Directly afterwards a S2CCharacterList message is sent from the server to the client. It offers a choice of character to play with. This feature models the behavior of having several characters associated with a single account. Each character name must be unique at server level, and it is assigned when the character is created.

Now the client picks one of the offered characters. Games that do not support multiple characters can pick the one that matches the account name. The choice is transmitted to the server using a C2SChooseCharacter message. The name of the character must be one of the names listed in the character list.

The server will check the selected character and reply for a S2CChooseCharacterNACK if the choice was invalid. This implies that the client should send another C2SChooseCharacter message.

If the selection, however, was successful, a ChooseCharacterACK message is sent and the client state changed to "in game".

State in game

Messages sent while the game is active.

Regular Messages

The S2CPerception message is a message sent from the server to the client to notify the client about changes to the objects that exist near it. The message is based on the idea explained in the Delta Perception document.

The message is composed of:

  • A type that can be DELTA or TOTAL
  • A string indicating the name of the zone the perception is related to.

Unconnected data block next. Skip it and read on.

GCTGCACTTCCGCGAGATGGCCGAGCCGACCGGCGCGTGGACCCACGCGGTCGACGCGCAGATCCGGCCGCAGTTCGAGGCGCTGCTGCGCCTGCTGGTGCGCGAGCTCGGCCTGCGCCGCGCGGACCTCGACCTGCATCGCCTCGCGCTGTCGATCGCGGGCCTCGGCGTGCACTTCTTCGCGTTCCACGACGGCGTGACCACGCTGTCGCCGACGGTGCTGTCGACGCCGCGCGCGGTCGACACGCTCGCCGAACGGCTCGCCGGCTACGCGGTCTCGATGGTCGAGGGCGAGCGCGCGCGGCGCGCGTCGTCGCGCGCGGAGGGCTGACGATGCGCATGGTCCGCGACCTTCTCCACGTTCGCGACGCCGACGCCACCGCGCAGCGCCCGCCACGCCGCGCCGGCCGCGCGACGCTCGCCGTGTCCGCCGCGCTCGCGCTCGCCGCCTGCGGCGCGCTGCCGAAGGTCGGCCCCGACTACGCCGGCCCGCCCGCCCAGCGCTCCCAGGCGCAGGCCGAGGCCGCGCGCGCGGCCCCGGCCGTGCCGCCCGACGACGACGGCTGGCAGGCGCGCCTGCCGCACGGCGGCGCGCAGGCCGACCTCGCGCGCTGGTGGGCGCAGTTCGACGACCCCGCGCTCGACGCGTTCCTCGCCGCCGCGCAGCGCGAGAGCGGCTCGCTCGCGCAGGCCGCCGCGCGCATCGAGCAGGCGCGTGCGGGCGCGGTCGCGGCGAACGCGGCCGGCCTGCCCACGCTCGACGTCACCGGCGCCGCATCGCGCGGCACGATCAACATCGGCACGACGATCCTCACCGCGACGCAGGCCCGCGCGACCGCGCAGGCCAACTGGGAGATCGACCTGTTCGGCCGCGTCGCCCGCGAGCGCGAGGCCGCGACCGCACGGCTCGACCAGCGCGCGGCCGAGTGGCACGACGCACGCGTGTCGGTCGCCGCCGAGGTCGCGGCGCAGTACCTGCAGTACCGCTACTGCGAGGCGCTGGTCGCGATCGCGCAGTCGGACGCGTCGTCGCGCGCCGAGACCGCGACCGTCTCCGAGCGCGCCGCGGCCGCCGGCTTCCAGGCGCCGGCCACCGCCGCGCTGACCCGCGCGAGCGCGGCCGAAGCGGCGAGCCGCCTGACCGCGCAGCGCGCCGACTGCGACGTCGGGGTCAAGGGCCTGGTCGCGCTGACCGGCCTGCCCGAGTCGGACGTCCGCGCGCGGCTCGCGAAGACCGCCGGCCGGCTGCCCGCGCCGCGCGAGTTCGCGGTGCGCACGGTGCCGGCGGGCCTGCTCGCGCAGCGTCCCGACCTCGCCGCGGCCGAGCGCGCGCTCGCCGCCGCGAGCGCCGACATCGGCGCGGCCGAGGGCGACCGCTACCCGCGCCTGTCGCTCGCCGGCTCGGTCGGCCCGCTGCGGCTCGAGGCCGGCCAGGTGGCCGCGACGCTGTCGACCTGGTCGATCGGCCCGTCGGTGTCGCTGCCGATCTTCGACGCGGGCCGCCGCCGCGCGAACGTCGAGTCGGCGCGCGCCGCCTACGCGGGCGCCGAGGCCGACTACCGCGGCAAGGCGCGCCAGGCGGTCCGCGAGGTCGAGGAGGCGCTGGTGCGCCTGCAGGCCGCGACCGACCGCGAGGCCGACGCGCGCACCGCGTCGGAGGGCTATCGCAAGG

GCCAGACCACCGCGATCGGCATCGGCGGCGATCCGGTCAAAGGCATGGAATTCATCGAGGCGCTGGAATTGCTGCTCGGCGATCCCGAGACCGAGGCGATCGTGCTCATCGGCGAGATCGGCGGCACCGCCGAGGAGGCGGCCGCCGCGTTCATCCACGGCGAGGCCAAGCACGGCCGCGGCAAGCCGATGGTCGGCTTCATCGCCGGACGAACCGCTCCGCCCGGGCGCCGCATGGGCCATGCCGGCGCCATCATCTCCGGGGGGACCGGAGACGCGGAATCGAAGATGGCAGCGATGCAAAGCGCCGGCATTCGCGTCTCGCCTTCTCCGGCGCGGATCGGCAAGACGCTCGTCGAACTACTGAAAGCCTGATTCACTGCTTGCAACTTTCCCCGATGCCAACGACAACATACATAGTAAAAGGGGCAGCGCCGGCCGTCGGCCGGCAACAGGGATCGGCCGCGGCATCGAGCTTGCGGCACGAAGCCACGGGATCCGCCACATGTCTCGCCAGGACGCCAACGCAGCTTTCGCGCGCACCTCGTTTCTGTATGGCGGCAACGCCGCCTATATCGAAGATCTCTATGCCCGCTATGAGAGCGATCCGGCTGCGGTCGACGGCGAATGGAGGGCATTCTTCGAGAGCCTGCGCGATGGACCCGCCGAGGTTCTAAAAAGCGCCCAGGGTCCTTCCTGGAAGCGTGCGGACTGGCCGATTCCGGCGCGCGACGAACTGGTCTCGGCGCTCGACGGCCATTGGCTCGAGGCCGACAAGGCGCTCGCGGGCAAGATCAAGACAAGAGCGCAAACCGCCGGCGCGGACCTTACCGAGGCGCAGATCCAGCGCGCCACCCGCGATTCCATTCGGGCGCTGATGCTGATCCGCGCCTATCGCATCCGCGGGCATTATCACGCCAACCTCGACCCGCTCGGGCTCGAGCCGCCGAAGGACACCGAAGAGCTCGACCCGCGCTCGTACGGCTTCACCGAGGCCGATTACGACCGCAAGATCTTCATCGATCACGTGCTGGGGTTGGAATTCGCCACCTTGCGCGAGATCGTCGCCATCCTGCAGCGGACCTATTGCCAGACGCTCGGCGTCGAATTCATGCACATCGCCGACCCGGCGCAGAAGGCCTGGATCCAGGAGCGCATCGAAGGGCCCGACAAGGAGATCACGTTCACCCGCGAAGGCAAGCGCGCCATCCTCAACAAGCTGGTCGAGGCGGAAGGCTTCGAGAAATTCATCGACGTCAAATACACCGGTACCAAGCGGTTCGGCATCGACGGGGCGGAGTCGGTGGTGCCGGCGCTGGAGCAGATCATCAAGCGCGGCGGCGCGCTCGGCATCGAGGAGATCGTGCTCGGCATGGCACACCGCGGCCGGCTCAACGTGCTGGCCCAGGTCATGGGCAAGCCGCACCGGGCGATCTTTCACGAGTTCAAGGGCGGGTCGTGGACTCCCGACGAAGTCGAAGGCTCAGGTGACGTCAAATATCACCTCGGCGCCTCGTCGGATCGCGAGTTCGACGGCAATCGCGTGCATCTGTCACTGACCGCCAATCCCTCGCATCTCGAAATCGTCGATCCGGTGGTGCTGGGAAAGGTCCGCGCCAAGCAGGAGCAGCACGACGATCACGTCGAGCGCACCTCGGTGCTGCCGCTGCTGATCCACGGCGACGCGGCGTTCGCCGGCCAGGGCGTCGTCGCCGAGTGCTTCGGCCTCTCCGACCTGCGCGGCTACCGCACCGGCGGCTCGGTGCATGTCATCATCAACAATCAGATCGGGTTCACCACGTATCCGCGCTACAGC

• A time stamp value that will be just one unit bigger than the previous perception
  • A List of RPObject that contains added object
  • A List of RPObject that contains modified added object attributes
  • A List of RPObject that contains modified deleted object attributes
  • A List of RPObject that contains deleted object
  • A RPObject that describes the things the rest of players don't see about OUR own object.

Read the Delta perception algorithm to understand what it is for.


The client sends C2SKeepAlive messages regularly. If there has been no keep alive message for some time, the server will timeout the client.


Static Content Transfer

Perceptions are about dynamic content. But most games have some static data, too. Like maps, tilesets, sounds. The RPManager keeps track of situation in which the client might need some of this static data. A common case is the movement of the client from one zone to another.

If the RPManager detects such a situation, it will offer the new content to the client using a S2CTransferREQ message. The message is composed of an array of TransferContent objects containing the name of each resource, its timestamp (or checksum) and if the resource is cacheable or not.

The clients replies with a C2STransferACK acknowledging the offer. The message is composed of an array of TransferContent objects containing all the name of each resource and a flag indicating ack or not. Note: The C2STransferACK message is always sent, even if all flags indicate that no transfer should take place.

If the clients has acknowledged the need for content to be transfer, the server sends a S2CTransfer. The message contains a again an an array of TransferContent objects. This time, however, the actual data is included as well.

Actions

Actions are commands sent from the client to the server using a C2SAction message. Example for commands are "move to the right", "look at that object", "attack that rat". It is up to the server to decide whether to execute the action or reject it.

Logging Out

The client sends a logout request and the server accepts or denies it.